|Satellite View of Helen Reef|
We just completed our work at Helen Reef, the southernmost of Palau's reefs. Helen Reef is rather isolated from any large mainland, inside the atoll is a small island less that half a square kilometer in size, uninhabited, except for three rangers who patrol the reef's marine protected area. The closest other island is Tobi Island, which has a population of less than 100.
The coral reefs at Helen suffered greatly during the 1998 El Niño year, which led to bleaching events worldwide. El Niño years result in warmer waters and temperatures. Bleaching occurs when corals lose their endosymbiotic algae, Symbiodinium, due to stress, usually extremely hot temperatures. The colors of corals are actually a result of the pigmentation in this algae, so when corals lose their symbionts the colonies appear white, as the calcium carbonate skeleton becomes visible through the coral's naturally translucent tissue - hence the term bleaching. If temperatures return to normal and the stress ceases in time (at most a few weeks), corals can re-acquire their algal symbionts and return to a healthy state; however, if they remain bleached for too long, colonies can die as they starve without the input of carbohydrates that their algae typically provide.
|Example of a bleached coral |
colony in Dongsha Atoll
Photo credit: T. De Carlo
Much of the monitoring efforts implemented in Palau were a response to the extensive coral bleaching that occurred during 1998. Thanks to these efforts we now have data following the recovery, or lack thereof, of reefs from that time period thru today. Helen's reefs suffered dramatically during this event, but made a quick and remarkable come back, making Helen Reef an important site to characterize and understand. During our time here we collected samples and conducted surveys at various different habitats including the outer reef crest, inner reef and the channel that leads into the lagoon of Helen's atoll (the channel is the squiggly line in the satellite view above).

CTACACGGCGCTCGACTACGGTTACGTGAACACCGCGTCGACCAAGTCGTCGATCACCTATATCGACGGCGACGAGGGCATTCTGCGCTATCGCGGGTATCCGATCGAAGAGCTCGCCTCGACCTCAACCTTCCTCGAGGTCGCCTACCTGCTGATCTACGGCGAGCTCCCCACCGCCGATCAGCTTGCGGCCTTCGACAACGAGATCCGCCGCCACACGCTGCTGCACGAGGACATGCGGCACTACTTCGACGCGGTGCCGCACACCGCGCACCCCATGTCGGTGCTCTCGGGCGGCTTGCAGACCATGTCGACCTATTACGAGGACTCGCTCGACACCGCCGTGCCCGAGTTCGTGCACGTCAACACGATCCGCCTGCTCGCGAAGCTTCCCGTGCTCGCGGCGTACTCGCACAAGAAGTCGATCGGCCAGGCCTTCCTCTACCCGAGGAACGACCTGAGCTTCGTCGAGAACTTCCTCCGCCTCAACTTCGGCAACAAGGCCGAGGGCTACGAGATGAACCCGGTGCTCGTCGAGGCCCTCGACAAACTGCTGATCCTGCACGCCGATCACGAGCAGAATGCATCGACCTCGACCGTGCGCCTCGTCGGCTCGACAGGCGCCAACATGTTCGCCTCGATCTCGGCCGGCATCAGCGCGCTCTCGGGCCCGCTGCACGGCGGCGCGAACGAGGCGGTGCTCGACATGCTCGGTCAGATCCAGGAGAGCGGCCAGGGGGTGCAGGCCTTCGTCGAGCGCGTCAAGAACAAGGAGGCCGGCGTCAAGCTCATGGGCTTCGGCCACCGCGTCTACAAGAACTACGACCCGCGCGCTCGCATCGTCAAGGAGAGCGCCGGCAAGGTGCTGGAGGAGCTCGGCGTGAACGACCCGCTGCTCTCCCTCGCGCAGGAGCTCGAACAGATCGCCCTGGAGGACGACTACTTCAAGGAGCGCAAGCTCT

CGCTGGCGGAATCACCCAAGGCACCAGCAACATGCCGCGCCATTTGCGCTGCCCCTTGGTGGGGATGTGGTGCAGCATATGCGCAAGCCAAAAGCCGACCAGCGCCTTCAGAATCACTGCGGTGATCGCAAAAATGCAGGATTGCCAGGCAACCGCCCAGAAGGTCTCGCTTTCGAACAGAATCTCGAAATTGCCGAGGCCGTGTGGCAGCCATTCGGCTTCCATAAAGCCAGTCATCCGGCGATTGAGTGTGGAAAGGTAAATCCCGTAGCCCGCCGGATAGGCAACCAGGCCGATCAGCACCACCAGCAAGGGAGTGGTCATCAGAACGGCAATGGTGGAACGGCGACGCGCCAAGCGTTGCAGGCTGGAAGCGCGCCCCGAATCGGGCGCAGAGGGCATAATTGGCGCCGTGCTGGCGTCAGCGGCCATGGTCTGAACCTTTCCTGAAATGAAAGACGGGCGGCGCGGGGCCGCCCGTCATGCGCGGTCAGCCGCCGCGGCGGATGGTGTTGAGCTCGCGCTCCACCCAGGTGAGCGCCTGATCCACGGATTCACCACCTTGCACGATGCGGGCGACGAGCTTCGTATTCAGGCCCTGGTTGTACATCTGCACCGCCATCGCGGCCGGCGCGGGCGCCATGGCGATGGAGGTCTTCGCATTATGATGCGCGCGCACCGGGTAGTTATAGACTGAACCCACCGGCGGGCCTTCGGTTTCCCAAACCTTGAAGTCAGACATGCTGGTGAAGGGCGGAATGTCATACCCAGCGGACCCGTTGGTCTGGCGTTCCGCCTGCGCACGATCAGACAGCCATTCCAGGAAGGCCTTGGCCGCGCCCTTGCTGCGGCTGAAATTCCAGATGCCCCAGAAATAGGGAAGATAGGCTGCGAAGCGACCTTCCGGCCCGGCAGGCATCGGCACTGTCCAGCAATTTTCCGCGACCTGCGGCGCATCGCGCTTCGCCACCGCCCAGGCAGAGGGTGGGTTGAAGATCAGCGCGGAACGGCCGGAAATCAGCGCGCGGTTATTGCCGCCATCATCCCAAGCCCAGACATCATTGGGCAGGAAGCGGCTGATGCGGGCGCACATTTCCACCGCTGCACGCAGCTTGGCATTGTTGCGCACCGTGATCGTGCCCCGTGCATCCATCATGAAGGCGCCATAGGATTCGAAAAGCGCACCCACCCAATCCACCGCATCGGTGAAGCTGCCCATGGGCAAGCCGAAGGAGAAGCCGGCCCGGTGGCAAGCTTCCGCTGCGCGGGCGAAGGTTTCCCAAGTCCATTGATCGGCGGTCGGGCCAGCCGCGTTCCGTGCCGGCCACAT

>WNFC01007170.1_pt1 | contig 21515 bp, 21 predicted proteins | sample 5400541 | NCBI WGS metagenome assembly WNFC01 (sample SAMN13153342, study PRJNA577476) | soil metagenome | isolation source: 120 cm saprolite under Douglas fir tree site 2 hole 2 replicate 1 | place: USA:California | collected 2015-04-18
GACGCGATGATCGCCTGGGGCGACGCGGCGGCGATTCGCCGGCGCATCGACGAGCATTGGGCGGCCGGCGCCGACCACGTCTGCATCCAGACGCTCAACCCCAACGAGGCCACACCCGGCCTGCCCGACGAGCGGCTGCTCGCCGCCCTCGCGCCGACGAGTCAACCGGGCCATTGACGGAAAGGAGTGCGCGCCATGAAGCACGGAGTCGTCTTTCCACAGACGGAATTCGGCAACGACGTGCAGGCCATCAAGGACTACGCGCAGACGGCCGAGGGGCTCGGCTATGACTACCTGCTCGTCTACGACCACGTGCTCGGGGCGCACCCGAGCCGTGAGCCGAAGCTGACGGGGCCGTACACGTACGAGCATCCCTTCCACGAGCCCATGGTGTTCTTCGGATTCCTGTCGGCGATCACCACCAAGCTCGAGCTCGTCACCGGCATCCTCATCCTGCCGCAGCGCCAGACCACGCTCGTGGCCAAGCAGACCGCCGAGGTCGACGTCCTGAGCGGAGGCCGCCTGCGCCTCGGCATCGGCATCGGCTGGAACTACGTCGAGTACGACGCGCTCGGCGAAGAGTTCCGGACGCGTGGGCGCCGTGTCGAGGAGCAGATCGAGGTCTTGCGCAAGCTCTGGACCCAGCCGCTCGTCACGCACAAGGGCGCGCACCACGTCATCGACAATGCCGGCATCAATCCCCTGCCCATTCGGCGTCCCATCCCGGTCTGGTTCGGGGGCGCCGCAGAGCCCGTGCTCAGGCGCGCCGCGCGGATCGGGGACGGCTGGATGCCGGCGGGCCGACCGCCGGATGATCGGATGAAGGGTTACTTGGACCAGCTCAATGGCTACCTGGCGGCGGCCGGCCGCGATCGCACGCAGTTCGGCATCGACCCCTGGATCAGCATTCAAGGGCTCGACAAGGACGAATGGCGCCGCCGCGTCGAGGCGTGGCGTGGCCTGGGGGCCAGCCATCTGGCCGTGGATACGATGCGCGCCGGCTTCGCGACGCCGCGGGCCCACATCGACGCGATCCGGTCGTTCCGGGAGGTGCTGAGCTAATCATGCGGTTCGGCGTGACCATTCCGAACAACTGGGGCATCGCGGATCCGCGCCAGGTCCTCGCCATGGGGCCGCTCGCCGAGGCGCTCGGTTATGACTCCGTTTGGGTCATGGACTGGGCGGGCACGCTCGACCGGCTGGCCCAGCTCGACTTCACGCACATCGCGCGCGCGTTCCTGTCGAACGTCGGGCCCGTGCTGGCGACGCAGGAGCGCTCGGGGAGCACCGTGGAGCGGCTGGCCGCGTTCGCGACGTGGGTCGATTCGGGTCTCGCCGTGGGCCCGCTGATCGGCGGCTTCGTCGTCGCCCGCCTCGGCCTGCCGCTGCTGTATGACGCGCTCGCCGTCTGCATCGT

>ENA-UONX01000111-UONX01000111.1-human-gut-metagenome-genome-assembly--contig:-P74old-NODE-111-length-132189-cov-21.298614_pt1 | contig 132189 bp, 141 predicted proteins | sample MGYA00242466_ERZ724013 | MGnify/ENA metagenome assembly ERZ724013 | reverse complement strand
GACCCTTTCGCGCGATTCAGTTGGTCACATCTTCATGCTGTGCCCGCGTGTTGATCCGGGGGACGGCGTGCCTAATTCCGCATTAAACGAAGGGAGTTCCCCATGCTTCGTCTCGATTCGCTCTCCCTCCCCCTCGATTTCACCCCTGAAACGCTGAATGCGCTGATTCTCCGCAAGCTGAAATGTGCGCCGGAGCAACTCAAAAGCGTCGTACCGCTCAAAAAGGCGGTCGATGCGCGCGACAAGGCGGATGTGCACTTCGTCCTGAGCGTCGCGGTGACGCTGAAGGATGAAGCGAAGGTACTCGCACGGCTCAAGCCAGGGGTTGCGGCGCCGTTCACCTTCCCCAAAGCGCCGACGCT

|Corals at Helen Reef|
Photo credit: H. Rivera
|Coral diversity at Helen Reef|
Photo credit: H. Rivera
|Wreck on Helen Reef|
During our dives we found colorful and diverse reefs, thriving with life. In our first dive on the outer reef, two small reef sharks greeted us as we swam from our boat over the drop off towards the reef, which was dominated by branching corals and small fish. On our way to the second dive site a pod of dolphins followed us into Helen's lagoon, jumping over the rough waves that are typical of Helen's NW side, where several wrecks in the distant attest to the dangers of running aground onto a coral reef. In our second dive site we found plenty of massive Porites, great for our coring and tissue sampling needs. Our second day of diving was likewise full of great dive sites, with good coral, a testament to Helen Reef's resilient recovery from previous bleaching events. Overall, our work here was a success and the diving spectacular. We even got to visit the ranger's island, but I'll tell you all about that in the next post. Next stop: Kayangel.